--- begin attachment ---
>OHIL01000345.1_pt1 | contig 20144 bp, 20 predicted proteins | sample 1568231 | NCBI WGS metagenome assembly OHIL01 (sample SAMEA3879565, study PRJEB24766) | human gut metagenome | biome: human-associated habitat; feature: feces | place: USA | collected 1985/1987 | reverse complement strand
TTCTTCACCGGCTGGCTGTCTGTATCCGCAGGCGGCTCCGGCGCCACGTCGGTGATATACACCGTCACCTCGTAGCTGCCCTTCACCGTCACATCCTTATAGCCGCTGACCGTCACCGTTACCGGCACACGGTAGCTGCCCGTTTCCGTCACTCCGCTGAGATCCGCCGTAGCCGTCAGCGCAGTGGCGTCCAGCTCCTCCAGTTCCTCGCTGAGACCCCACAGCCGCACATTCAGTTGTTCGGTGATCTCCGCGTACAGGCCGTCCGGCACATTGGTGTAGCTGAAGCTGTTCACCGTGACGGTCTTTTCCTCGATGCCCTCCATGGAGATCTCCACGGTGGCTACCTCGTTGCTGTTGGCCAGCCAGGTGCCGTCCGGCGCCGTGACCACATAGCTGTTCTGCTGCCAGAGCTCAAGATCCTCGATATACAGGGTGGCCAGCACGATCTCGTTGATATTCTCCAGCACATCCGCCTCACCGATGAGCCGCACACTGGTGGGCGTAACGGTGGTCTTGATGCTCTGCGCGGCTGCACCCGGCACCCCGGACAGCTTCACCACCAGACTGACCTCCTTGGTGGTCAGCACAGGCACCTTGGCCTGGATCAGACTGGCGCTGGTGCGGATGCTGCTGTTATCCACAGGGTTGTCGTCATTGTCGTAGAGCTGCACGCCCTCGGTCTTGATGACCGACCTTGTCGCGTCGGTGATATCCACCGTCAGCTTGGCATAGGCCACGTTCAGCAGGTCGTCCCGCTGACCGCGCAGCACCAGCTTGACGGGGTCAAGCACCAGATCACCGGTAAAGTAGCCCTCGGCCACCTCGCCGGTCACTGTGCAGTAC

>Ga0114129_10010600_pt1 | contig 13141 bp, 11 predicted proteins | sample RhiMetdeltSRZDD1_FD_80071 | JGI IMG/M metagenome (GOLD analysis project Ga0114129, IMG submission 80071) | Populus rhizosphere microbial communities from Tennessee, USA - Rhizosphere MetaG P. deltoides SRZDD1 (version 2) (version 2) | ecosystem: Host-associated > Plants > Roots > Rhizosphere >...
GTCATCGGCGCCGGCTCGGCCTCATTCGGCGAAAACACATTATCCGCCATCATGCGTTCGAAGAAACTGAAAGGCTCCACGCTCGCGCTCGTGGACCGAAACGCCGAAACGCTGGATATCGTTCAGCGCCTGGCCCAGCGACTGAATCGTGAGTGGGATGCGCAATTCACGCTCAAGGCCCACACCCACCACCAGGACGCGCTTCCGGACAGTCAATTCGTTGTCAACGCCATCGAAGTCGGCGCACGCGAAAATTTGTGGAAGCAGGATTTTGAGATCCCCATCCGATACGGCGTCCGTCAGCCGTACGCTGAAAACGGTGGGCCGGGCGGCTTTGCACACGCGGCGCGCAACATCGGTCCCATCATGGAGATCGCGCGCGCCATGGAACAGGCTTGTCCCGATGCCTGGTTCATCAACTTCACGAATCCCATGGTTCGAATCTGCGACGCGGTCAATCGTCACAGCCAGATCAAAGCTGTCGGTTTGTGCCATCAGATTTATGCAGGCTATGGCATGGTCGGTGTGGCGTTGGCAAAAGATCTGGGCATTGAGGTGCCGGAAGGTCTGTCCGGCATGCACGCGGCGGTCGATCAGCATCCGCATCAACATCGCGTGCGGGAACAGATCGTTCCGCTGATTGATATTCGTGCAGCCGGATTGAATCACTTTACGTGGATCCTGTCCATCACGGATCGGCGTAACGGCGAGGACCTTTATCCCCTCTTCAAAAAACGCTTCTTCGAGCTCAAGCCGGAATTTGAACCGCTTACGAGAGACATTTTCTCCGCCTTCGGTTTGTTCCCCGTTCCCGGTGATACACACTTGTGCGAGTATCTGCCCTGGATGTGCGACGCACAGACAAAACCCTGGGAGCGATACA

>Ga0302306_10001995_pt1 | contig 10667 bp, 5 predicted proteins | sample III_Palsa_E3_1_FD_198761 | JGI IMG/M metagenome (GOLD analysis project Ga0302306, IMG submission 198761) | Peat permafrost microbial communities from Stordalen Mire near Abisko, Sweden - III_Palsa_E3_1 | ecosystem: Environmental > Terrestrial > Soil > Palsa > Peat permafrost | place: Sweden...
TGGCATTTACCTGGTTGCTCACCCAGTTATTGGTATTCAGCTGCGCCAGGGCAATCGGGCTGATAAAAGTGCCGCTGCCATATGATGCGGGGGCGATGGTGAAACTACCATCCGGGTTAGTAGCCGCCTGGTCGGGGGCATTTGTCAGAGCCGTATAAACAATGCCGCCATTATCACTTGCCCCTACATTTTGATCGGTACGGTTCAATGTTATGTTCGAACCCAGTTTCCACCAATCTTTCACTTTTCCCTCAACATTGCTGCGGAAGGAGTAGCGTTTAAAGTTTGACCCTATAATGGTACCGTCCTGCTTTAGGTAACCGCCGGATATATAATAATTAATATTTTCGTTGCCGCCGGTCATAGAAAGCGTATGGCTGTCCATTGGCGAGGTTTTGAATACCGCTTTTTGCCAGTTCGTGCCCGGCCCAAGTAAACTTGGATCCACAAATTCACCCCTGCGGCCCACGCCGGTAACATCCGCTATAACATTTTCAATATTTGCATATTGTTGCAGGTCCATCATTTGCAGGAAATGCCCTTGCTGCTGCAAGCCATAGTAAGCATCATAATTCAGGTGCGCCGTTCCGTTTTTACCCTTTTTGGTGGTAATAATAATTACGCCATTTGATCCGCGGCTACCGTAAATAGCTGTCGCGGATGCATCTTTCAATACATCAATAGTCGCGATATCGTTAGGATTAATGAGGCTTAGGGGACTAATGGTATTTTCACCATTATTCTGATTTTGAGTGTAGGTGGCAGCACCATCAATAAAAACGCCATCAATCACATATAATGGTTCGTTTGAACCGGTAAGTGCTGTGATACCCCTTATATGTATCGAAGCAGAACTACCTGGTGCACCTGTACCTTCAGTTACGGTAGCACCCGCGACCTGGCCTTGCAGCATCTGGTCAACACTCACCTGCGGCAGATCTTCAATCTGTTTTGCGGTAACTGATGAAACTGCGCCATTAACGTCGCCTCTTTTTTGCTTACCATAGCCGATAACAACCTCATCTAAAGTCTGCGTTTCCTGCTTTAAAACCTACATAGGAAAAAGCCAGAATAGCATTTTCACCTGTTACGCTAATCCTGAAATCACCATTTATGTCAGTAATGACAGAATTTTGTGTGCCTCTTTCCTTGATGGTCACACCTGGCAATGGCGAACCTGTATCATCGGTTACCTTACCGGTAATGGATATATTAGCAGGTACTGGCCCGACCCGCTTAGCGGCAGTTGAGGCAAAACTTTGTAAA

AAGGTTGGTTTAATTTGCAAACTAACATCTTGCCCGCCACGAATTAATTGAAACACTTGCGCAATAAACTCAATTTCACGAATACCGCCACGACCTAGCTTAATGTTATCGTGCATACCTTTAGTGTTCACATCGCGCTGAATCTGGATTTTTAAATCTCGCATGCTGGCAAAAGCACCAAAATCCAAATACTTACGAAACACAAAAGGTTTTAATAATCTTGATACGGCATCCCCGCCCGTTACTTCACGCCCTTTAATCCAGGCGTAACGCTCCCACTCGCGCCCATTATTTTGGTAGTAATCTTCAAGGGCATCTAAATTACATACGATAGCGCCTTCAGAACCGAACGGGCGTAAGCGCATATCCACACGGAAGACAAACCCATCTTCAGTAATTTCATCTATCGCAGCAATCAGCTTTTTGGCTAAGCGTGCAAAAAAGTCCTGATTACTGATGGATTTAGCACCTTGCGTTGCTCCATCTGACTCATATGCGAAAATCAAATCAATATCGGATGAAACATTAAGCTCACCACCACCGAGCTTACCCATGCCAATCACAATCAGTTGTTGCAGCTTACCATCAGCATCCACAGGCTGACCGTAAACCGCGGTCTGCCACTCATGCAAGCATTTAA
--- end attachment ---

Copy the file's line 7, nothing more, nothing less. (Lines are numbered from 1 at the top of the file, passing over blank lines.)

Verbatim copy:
AAGGTTGGTTTAATTTGCAAACTAACATCTTGCCCGCCACGAATTAATTGAAACACTTGCGCAATAAACTCAATTTCACGAATACCGCCACGACCTAGCTTAATGTTATCGTGCATACCTTTAGTGTTCACATCGCGCTGAATCTGGATTTTTAAATCTCGCATGCTGGCAAAAGCACCAAAATCCAAATACTTACGAAACACAAAAGGTTTTAATAATCTTGATACGGCATCCCCGCCCGTTACTTCACGCCCTTTAATCCAGGCGTAACGCTCCCACTCGCGCCCATTATTTTGGTAGTAATCTTCAAGGGCATCTAAATTACATACGATAGCGCCTTCAGAACCGAACGGGCGTAAGCGCATATCCACACGGAAGACAAACCCATCTTCAGTAATTTCATCTATCGCAGCAATCAGCTTTTTGGCTAAGCGTGCAAAAAAGTCCTGATTACTGATGGATTTAGCACCTTGCGTTGCTCCATCTGACTCATATGCGAAAATCAAATCAATATCGGATGAAACATTAAGCTCACCACCACCGAGCTTACCCATGCCAATCACAATCAGTTGTTGCAGCTTACCATCAGCATCCACAGGCTGACCGTAAACCGCGGTCTGCCACTCATGCAAGCATTTAA